United Nations A/hrc/19/68



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Sexual Violence

        1. Introduction

  1. In its first report the Commission recorded a number of rape allegations.741 Due to restrictions on movement in the first phase of the Commission, it was able to speak with only one direct victim of rape despite the substantial number of allegations circulating amongst interlocutors and in the media.742 In the second phase of the Commission’s work, more than 50 interviews were conducted with male and female victims and witnesses in relation to rape or sexual violence, primarily in Tripoli, Benghazi, Misrata, Al Zawiyah, Zowara, and the Nafusa Mountains. Of the victims interviewed, seven reported being abducted and assaulted or assaulted in their homes, and 14 were victims of sexual violence in detention centres. Another 30 interviews were conducted with doctors, psychologists, lawyers and individuals who had direct contact with victims or perpetrators. Five interviews were conducted with alleged perpetrators themselves. The allegations received by the Commission were levelled primarily against Qadhafi forces or loyalists, with a small number of incidents implicating thuwar forces.

  2. The Commission recognized the difficulties in collecting evidence in cases of sexual violence in Libya, due to cultural, social, and religious beliefs surrounding marriage and sexuality. This includes a victim’s understandable reluctance to disclose information due to the trauma, shame and stigma linked to sexual assault. Libyan law and its application discriminate against female victims. Young women who have been raped or considered to have brought dishonour to the family can be imprisoned in “social rehabilitation facilities.”743 The fact that Libyan criminal law punishes sexual relations outside a lawful marriage by flogging,744 as well as by imprisonment for adultery or pregnancy outside marriage,745 increases the reluctance of victims to report rape. According to Libyan legislation, if a man rapes a women, he is expected to marry his victim to “save her honour.”746 The entire honour of the family is tarnished if a girl or unmarried woman loses her virginity outside of marriage. Some female victims of rape have been ostracized, divorced, disowned, forced to flee the country, have committed suicide, and some have allegedly been killed by their relatives because of the shame and dishonour that rape brings to the family and even the tribe.747 The silence surrounding rape existed before the conflict as well. In several conservative areas of Libya, female victims have been pressured or threatened by their community to remain silent about rape, as it is considered shameful for the community not to have been able to protect its own women.748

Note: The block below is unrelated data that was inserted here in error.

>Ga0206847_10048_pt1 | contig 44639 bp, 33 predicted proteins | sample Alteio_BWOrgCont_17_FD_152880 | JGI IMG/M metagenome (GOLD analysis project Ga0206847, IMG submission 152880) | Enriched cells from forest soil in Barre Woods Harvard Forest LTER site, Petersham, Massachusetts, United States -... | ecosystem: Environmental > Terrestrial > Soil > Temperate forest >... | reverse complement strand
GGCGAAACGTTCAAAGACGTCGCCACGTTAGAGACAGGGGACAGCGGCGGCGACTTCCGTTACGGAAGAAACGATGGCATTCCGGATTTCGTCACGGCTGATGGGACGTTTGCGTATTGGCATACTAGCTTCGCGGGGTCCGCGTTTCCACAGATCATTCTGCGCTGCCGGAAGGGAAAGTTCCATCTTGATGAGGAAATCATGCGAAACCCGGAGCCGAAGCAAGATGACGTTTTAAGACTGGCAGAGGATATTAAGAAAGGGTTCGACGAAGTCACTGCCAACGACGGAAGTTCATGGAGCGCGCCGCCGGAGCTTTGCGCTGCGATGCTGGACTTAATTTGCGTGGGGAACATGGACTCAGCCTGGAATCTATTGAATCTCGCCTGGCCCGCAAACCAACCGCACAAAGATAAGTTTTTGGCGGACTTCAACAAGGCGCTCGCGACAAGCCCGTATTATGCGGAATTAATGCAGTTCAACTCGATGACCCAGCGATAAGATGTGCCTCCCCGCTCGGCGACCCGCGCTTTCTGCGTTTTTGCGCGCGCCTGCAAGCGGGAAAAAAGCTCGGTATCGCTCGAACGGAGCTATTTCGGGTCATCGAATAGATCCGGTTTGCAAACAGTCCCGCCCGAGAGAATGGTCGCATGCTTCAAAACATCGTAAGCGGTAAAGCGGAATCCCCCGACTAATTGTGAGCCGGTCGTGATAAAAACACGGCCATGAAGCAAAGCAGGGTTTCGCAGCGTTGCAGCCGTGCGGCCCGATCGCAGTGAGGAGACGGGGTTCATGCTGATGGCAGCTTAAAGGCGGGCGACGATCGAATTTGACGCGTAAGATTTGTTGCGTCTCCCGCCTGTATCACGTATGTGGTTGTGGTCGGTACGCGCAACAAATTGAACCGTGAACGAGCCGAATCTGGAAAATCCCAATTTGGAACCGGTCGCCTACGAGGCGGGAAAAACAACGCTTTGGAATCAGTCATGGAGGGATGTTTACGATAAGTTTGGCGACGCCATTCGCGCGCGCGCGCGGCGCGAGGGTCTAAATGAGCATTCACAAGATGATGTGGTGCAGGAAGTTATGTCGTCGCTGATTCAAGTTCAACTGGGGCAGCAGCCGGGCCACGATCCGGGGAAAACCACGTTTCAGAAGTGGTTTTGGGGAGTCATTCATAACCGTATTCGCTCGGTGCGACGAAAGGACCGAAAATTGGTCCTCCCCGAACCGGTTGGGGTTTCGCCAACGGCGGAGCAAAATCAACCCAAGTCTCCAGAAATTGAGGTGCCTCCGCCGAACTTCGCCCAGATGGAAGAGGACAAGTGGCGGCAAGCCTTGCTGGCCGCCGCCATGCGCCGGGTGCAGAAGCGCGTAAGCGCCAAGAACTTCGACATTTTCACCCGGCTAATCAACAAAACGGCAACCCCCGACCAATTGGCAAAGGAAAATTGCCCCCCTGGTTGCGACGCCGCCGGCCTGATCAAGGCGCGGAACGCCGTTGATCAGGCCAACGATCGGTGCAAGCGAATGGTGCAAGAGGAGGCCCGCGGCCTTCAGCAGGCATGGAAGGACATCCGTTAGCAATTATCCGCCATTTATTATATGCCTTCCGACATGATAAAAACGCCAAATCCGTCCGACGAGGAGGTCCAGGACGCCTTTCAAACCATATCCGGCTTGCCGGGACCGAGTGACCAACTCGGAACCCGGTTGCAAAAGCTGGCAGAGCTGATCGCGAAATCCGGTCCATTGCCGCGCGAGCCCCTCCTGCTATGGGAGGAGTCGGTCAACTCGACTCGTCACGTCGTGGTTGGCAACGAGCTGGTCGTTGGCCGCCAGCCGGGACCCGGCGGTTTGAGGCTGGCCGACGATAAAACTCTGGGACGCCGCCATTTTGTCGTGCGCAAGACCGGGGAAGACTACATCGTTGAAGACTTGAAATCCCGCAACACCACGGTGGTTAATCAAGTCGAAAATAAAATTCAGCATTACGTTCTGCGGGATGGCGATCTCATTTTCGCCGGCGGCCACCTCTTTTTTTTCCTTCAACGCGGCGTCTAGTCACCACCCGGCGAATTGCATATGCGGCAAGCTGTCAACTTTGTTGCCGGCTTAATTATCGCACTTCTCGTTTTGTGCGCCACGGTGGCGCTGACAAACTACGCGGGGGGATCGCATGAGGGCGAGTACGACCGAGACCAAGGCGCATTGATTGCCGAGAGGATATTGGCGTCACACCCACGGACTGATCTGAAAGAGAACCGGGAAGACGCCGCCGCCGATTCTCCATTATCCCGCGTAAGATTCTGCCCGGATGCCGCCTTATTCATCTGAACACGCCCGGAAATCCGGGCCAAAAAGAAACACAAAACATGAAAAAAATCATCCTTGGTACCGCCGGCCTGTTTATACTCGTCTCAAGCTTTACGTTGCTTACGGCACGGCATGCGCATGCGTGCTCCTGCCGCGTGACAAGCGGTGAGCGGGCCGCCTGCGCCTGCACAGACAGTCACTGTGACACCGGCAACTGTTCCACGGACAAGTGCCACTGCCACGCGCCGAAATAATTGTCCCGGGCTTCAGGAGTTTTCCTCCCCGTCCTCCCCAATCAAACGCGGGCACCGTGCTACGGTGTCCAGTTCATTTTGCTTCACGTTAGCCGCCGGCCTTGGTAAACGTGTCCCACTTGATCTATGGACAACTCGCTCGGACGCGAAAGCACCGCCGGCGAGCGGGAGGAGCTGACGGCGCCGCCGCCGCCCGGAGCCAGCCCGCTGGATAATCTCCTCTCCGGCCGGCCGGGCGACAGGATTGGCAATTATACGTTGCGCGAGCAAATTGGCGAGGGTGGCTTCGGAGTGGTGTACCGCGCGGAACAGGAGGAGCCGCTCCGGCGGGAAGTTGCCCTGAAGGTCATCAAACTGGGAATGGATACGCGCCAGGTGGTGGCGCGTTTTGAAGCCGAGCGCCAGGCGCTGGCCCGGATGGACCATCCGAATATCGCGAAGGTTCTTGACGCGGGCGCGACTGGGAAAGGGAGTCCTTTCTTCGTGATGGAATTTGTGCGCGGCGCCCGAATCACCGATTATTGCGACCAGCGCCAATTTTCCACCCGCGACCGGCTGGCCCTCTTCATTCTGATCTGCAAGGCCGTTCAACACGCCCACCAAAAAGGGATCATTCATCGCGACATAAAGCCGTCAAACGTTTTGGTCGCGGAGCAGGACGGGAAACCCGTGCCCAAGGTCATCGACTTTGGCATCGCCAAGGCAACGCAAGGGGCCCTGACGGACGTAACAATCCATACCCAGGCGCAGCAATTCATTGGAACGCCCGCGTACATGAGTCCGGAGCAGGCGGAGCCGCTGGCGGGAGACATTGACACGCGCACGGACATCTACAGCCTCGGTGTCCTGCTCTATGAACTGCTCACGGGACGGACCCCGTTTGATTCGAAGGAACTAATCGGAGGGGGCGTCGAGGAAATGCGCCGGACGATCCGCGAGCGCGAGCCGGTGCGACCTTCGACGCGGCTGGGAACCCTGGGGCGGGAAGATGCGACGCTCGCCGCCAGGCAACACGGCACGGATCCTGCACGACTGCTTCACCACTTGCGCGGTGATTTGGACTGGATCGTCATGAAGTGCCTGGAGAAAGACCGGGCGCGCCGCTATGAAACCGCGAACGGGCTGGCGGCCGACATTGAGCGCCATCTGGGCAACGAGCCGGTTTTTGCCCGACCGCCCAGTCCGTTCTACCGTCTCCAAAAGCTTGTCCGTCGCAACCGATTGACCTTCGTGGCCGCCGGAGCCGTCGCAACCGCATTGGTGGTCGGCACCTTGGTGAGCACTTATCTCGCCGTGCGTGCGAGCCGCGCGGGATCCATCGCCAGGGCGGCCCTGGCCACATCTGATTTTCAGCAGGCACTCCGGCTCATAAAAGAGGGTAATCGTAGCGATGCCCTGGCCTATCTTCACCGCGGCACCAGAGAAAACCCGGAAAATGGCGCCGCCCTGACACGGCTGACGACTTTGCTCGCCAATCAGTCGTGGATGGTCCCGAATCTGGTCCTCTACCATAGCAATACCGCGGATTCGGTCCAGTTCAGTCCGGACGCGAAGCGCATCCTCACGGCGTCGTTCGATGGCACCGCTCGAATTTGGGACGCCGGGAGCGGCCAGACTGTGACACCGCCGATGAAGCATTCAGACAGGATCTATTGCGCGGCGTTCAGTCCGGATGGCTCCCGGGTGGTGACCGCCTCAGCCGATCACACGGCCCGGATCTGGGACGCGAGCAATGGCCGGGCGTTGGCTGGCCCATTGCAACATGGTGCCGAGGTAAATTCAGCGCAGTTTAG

3. It was not only difficult to find victims who were willing to be interviewed, but it was also difficult to find reliable statistics of victims of sexual violence. Local sources who have assisted victims give varying figures.749

  4. The Commission recognized that many organizations, individuals and media have spoken with victims about the allegations of sexual violence in Libya during the conflict. During its investigations, the Commission obtained information from local and international NGOs and the report includes this information. Some of those victims who did speak out suffered further trauma and shame from their communities when their stories became public.750 Fear of reprisals coupled with a lack of widespread social services, psychological and general support for victims has also contributed to victims’ reluctance to report about sexual violence. The Commission was acutely aware of the potential for retraumatizing victims through additional interviews.



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